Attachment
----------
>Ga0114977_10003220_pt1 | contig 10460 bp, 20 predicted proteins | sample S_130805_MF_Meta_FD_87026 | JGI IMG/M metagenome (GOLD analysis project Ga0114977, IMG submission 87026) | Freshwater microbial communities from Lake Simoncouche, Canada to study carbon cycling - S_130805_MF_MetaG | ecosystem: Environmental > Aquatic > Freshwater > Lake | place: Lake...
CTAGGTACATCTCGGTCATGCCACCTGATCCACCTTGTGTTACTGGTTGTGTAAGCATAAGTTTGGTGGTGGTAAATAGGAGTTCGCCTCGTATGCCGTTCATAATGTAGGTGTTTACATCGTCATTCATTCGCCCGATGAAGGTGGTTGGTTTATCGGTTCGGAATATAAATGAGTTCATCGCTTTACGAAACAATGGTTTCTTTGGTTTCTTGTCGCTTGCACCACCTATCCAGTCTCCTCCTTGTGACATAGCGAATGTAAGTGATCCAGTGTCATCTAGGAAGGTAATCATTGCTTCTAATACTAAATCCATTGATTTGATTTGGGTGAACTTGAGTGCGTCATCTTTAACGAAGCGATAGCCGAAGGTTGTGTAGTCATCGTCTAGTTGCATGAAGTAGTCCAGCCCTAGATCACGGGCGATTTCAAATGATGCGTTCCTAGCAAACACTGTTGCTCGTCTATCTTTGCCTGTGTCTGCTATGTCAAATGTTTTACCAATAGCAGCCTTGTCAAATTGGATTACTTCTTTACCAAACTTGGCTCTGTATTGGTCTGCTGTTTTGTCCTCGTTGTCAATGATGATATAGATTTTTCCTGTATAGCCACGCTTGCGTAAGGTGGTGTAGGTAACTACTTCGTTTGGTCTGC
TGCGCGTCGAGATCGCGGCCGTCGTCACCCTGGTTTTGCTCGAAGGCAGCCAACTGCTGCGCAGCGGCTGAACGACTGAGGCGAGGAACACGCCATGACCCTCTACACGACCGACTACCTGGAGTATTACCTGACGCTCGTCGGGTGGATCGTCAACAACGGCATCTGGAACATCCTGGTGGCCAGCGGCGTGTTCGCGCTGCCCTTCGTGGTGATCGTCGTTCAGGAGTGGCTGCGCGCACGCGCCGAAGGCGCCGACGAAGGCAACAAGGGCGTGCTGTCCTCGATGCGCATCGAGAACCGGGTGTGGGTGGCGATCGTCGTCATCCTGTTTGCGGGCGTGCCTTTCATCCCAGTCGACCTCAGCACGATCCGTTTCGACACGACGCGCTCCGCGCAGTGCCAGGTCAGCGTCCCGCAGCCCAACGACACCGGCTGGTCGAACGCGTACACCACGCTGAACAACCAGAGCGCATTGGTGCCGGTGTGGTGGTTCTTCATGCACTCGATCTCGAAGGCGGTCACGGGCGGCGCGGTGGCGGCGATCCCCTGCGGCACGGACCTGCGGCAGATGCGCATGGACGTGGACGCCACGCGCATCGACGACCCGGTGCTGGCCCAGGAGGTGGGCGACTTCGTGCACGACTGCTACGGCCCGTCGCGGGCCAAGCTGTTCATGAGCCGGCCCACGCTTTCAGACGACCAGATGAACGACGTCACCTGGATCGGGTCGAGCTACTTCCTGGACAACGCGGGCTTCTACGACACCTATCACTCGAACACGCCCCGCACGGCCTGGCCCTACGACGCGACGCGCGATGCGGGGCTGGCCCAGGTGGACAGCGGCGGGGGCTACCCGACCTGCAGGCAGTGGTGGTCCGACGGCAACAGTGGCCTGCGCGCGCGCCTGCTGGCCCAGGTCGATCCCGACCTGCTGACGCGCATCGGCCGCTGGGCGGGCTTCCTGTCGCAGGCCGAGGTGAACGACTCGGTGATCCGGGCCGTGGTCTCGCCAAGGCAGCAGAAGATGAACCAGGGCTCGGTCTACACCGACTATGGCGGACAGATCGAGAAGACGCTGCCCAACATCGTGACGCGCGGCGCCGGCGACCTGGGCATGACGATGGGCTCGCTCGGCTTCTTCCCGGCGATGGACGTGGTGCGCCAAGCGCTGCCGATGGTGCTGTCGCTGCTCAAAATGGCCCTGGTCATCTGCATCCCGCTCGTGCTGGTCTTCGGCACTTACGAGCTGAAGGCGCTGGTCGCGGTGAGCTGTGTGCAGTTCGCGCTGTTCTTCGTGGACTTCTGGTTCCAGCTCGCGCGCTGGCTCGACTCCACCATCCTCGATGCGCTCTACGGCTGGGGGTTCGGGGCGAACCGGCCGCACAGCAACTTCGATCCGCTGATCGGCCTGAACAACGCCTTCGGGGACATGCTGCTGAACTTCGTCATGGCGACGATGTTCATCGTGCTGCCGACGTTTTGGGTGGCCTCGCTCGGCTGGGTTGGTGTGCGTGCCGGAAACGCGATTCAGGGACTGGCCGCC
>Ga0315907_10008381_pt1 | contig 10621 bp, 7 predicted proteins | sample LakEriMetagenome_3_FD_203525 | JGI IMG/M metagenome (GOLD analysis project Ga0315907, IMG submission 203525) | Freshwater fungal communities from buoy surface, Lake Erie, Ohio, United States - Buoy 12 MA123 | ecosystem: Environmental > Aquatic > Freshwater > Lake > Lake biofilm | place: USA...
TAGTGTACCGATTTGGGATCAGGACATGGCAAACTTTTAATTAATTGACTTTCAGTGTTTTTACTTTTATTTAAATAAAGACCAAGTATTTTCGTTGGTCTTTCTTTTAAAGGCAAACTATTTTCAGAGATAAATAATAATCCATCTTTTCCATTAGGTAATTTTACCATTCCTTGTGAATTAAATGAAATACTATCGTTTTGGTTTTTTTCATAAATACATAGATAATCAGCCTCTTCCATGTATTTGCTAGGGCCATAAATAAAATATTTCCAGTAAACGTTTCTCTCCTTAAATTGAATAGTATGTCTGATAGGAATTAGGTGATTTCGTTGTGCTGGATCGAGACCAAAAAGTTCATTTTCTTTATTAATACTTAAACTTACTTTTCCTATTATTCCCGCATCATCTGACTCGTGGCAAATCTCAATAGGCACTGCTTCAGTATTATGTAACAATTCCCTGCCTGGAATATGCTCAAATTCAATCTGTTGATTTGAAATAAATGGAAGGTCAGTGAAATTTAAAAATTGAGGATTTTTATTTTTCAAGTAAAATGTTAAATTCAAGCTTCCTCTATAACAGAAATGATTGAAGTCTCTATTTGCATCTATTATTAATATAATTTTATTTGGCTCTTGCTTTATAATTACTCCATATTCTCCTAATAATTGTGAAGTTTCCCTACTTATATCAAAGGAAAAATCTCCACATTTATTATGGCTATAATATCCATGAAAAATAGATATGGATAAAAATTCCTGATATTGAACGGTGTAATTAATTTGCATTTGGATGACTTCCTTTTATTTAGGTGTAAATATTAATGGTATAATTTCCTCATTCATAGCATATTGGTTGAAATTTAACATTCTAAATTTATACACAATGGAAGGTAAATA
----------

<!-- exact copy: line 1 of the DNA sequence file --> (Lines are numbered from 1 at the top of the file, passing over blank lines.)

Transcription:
>Ga0114977_10003220_pt1 | contig 10460 bp, 20 predicted proteins | sample S_130805_MF_Meta_FD_87026 | JGI IMG/M metagenome (GOLD analysis project Ga0114977, IMG submission 87026) | Freshwater microbial communities from Lake Simoncouche, Canada to study carbon cycling - S_130805_MF_MetaG | ecosystem: Environmental > Aquatic > Freshwater > Lake | place: Lake...